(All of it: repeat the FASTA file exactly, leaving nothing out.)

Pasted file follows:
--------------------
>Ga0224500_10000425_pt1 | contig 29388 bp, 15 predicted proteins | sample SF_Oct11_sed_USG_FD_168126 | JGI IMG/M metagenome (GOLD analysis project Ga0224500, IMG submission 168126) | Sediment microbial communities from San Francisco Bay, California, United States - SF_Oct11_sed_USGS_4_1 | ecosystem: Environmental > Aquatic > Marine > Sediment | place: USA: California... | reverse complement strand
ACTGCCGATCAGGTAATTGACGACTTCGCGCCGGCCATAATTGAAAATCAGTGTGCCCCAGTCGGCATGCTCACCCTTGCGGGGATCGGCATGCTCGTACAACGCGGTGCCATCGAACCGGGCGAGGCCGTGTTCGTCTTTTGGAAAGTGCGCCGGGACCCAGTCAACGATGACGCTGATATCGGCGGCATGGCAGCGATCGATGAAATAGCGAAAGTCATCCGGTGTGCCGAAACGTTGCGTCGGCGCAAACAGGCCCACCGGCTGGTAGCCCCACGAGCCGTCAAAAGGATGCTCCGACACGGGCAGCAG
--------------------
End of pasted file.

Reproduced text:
>Ga0224500_10000425_pt1 | contig 29388 bp, 15 predicted proteins | sample SF_Oct11_sed_USG_FD_168126 | JGI IMG/M metagenome (GOLD analysis project Ga0224500, IMG submission 168126) | Sediment microbial communities from San Francisco Bay, California, United States - SF_Oct11_sed_USGS_4_1 | ecosystem: Environmental > Aquatic > Marine > Sediment | place: USA: California... | reverse complement strand
ACTGCCGATCAGGTAATTGACGACTTCGCGCCGGCCATAATTGAAAATCAGTGTGCCCCAGTCGGCATGCTCACCCTTGCGGGGATCGGCATGCTCGTACAACGCGGTGCCATCGAACCGGGCGAGGCCGTGTTCGTCTTTTGGAAAGTGCGCCGGGACCCAGTCAACGATGACGCTGATATCGGCGGCATGGCAGCGATCGATGAAATAGCGAAAGTCATCCGGTGTGCCGAAACGTTGCGTCGGCGCAAACAGGCCCACCGGCTGGTAGCCCCACGAGCCGTCAAAAGGATGCTCCGACACGGGCAGCAG